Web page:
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Friday, December 2, 2022
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The Federal Reserve’s War on Inflation Affects Your Wallet

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I’m about to get grim in this newsletter. 

But let’s face it: The economic situation is grim – not just in the U.S., but worldwide. Inflation is soaring in Europe, leading to a wave of protests and strikes and increased political turmoil. Inflation is still above 8% in the U.S., despite the Federal Reserve’s attempt to lower it with aggressive interest rate hikes this year. Most U.S. workers say their pay isn’t keeping up with inflation, and there’s a chance an unemployment wave is coming

I could go on. 

Whether or not we’re technically in a recession, a lot is riding on the Fed meeting this week. To slow down the economy, many analysts say the Fed is likely to raise interest rates by 0.75% for the fourth consecutive time, with interest rates heading to reach 5% by March 2023. 

(This article was originally published in NextWeekly, my weekly newsletter packed with news, trends, and ideas on money. Sign up for it using the box below.)

Economists are sounding the alarm about it, saying the cumulative effect of the Fed’s decisions could lead to a U.S. and global recession. And it has a bigger impact on your finances than you may realize. 

“The continued increase in rates absolutely has a ripple effect throughout our entire economy,” said CFP Sara Kalsman, an expert I spoke to in September about the Fed’s monetary policy. “This will directly affect consumers through higher credit card rates, higher interest on car and business loans, and eventually mortgages.”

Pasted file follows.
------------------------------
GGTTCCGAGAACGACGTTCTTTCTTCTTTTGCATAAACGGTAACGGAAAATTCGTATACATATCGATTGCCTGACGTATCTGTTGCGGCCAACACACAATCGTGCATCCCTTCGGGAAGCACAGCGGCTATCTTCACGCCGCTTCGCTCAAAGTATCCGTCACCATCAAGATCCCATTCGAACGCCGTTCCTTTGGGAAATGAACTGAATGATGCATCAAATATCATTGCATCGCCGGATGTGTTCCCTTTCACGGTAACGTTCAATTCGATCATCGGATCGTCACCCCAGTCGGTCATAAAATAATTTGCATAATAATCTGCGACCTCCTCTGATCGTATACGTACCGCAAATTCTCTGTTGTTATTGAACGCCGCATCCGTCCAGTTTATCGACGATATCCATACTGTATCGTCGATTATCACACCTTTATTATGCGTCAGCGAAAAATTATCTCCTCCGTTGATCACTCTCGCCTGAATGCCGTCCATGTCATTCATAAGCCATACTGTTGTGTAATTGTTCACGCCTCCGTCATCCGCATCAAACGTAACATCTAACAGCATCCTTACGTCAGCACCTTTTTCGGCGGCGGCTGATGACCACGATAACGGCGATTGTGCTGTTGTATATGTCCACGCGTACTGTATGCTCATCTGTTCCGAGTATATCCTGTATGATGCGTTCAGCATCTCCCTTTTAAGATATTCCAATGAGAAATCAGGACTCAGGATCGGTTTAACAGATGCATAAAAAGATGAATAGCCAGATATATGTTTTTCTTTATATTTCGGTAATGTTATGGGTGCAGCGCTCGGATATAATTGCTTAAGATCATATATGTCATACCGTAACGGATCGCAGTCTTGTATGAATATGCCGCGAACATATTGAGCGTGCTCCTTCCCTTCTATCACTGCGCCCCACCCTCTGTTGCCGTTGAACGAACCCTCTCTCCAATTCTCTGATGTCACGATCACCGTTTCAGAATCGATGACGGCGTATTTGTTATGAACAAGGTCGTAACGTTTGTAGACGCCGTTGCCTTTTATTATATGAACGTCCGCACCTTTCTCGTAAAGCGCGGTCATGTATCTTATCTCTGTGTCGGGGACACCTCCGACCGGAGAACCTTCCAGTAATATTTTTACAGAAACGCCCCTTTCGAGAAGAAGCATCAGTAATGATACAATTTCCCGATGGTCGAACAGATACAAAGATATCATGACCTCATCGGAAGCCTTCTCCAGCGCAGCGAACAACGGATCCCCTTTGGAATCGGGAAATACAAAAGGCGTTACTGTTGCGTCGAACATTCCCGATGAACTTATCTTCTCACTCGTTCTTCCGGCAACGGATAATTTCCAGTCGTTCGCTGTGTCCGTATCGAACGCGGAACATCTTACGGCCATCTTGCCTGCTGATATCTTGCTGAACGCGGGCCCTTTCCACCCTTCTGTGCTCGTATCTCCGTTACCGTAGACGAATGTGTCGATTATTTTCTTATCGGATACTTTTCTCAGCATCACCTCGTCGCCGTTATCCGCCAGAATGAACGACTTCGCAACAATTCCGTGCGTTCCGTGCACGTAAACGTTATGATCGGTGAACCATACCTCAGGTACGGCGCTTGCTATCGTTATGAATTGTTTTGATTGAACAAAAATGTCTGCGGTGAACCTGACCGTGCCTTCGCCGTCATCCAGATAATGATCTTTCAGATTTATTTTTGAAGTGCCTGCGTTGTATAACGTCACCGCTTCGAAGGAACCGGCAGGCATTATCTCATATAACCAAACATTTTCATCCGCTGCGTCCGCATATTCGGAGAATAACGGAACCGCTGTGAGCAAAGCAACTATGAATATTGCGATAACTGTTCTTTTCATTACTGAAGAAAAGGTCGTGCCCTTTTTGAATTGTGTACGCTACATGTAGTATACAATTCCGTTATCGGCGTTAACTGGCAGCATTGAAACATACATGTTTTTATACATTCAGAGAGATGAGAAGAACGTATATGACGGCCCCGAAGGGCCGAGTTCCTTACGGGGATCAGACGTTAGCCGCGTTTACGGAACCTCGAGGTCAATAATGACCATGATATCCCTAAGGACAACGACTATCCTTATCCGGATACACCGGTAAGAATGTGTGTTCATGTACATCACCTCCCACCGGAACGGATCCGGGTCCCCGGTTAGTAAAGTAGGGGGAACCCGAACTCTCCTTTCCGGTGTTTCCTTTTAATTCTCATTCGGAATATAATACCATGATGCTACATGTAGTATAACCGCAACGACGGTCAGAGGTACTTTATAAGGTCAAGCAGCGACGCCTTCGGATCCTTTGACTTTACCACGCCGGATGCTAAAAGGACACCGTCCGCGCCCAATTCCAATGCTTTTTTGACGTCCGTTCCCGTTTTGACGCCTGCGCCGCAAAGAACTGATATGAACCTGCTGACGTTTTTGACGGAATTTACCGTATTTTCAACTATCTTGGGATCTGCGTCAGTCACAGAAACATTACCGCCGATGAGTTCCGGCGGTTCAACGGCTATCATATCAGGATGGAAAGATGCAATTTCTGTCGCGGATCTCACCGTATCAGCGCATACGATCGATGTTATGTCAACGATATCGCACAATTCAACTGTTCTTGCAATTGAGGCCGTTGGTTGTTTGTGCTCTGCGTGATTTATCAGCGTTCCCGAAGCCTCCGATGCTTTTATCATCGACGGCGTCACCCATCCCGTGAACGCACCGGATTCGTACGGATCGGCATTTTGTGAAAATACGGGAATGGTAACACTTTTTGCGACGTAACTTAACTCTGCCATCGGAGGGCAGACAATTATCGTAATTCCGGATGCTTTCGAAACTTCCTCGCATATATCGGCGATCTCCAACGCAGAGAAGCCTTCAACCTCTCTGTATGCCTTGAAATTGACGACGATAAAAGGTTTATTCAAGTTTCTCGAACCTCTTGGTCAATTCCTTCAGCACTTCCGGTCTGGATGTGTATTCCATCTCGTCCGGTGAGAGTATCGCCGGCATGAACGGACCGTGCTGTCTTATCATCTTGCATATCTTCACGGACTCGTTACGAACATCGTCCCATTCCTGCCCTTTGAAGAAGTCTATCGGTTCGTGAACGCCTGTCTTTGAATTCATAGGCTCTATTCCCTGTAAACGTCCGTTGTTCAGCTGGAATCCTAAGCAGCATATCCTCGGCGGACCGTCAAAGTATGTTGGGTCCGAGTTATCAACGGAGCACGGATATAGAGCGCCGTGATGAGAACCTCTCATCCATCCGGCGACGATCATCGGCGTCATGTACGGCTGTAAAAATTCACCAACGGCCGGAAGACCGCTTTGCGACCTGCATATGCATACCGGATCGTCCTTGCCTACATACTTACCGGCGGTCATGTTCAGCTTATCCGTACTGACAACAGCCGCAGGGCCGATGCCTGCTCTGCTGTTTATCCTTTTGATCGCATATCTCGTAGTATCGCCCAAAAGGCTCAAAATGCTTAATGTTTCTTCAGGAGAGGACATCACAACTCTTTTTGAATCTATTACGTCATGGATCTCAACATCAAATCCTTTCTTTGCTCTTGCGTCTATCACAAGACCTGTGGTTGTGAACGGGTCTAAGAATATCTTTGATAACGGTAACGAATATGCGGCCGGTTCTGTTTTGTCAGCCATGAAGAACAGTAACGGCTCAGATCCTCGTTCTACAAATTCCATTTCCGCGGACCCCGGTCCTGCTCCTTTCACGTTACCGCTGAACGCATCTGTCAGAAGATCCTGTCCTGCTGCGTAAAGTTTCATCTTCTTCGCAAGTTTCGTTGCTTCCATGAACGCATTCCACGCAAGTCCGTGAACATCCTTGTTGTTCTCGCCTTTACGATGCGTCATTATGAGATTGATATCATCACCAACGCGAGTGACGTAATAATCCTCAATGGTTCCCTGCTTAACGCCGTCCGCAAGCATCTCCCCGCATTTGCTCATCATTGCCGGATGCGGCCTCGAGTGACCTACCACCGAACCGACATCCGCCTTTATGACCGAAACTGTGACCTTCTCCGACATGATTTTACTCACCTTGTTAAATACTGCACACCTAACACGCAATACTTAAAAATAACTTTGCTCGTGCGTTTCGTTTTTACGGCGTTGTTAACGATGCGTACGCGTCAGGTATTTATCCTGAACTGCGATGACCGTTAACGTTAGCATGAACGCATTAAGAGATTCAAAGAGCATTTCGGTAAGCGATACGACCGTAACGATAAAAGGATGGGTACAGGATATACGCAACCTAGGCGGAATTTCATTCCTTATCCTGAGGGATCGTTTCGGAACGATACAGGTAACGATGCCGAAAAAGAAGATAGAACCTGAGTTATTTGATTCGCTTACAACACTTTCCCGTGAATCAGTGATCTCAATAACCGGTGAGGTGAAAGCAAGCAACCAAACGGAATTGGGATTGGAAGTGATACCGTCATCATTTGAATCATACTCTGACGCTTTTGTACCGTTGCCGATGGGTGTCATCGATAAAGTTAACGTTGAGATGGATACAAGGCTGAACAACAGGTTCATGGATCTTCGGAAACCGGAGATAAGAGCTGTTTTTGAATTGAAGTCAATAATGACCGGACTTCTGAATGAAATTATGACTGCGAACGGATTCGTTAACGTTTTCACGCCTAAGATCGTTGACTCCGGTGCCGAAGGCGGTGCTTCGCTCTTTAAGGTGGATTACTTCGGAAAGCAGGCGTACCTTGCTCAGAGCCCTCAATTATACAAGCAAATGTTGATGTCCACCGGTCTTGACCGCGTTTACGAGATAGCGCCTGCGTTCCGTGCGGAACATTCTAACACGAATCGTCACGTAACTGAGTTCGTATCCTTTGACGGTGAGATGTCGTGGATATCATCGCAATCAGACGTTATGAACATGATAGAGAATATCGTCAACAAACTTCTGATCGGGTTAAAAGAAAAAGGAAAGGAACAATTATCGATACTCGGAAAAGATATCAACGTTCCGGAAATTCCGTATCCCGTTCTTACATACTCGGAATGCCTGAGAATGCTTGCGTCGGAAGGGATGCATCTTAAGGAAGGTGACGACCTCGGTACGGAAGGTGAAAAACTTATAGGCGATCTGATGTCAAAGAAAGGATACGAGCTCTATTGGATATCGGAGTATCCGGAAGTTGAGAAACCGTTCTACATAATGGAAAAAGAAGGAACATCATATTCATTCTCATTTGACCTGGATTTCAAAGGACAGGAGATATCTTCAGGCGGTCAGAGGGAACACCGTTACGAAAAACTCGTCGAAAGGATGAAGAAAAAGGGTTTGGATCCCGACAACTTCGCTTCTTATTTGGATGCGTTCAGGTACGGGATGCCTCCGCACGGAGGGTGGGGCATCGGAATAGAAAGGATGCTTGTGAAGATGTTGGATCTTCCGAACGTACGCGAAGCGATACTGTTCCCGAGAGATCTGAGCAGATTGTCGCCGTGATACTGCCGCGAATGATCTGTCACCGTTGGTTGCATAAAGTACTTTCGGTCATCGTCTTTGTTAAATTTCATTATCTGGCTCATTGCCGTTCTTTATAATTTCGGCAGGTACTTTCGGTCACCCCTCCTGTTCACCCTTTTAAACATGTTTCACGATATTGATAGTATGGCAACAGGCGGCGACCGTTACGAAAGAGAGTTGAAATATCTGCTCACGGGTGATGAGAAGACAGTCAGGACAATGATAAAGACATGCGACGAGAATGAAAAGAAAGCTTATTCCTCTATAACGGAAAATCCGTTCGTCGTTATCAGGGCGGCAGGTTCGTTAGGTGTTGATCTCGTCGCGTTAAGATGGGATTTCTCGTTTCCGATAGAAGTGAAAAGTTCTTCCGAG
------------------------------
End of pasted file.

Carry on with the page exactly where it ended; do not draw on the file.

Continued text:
So, almost every aspect of your finances could be impacted by the Fed’s policy moves — from your savings and debt to your buying power and job security. Wild, right? 

If the Fed raises rates too high and too quickly, it could cool demand so much that the economy tips into a recession. Higher interest rates make debt costlier, borrowing harder, and saving more lucrativeMortgage rates will likely stay high as long as the Fed’s rate remains high. 

Now’s the time to prepare for “R” word, regardless of how big it is or how long it lasts. Chip away at high-interest debt and avoid taking on more debt, save as much as possible, build up your professional network, and cut discretionary spending

The Bottom Line

Pay attention to the Fed’s moves. The world economic outlook could get even grimmer, underscoring the importance of saving for emergencies, paying down debt, and adjusting your budget.

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